De Volkskrant – 2 November 2012
Mozart and Handel. Lucas and Arthur Jussen (piano), Koninklijk Concertgebouworkest conducted by Jan Willem de Vriend. Amsterdam, Concertgebouw, 31/10.
by Guido van Oorschot
Some boys’ books are written while the main characters are still boys themselves – such as the Hilversum piano brothers Lucas (19) and Arthur (16) Jussen. Their agenda said 31 October was the day of their debut with the Royal Concertgebouw Orchestra. However, before they could frolic up to the Amsterdam stage, they unexpectedly had to go to perform in Laren. At Joop Stokkermans’ funeral service they premiered his last notes… which the composer had actually written on their request.
Should the brothers have wrestled with any sad feelings, one did not notice it in the way they played Mozart that evening. On the contrary, warm and poetic the Concerto for two pianos KV 365 flowed through the hall. And during the encore, a Waltz by Arenski, amazing veils of notes drifted by.
By now, their career is becoming more and more serious, despite the fact that one is working hard to finish his pre-university education and the other still has to do many years of piano study in the United States. By the way, the Jussens are not always operating as brothers; they are very busy building their lives as individual musicians. This season they play piano concertos by Mozart and Beethoven with various regional orchestras – individually, as a soloist.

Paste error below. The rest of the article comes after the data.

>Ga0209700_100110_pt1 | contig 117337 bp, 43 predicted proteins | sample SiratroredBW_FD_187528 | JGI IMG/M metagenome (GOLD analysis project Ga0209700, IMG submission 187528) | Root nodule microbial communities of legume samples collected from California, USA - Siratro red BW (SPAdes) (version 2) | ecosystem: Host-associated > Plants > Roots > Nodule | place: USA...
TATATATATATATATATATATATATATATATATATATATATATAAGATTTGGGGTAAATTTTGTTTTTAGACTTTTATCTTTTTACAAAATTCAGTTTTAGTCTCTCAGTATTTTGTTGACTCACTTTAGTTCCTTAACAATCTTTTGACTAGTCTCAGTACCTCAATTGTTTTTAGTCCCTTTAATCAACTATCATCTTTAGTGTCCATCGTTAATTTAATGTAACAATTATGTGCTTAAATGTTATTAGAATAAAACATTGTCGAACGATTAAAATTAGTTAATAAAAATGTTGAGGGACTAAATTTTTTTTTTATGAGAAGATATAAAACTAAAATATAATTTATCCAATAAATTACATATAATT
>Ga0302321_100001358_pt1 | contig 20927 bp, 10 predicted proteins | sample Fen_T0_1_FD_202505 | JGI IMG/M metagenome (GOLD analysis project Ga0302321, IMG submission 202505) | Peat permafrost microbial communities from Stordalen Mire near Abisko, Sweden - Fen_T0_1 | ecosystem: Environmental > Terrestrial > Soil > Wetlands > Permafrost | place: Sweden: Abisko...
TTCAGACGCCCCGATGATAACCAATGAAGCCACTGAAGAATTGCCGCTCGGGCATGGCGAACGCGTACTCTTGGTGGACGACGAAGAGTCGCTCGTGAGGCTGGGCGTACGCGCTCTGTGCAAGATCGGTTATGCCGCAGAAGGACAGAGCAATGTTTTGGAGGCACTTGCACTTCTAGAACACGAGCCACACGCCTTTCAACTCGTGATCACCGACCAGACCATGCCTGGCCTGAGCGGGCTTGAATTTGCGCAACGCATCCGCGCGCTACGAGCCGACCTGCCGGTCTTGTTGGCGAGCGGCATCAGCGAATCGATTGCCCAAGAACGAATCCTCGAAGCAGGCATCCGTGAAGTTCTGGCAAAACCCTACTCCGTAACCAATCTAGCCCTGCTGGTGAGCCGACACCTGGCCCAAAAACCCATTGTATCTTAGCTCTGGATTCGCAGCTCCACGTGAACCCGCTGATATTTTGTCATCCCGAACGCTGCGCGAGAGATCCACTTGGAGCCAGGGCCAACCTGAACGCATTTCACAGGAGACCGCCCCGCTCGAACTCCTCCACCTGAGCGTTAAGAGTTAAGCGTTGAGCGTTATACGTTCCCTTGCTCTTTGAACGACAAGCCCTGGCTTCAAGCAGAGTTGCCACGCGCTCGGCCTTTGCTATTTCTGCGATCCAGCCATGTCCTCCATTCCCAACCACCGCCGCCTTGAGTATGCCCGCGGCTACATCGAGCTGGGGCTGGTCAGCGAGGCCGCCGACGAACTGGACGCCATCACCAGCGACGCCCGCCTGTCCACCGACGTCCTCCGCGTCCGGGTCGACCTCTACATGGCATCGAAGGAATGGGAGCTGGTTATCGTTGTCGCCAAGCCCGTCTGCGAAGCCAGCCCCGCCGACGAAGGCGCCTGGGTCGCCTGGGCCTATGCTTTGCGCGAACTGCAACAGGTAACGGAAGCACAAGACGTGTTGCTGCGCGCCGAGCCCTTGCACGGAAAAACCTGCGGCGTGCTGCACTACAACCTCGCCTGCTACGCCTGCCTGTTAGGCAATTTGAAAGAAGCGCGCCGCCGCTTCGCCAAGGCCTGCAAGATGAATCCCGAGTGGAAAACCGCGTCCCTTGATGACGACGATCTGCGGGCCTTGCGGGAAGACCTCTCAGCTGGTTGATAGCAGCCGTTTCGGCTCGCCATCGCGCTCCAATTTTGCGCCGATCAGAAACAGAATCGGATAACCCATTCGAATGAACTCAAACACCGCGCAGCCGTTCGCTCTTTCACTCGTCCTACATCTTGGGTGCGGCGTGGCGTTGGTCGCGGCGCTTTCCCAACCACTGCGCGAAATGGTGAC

Today, it is hard to tell what direction the Jussen brothers’ career will take. What struck in particular, in Amsterdam, was the nonchalant ease with which they moved through Mozart. One did not hear a couple of rebellions who were going to turn the world of pianists around. The duo hooks on to a tradition which rather strokes the music from the keys than tortures them. Under their hands two pianos make up one single salving instrument, in which Arthur, the youngest one, has the mildest touch.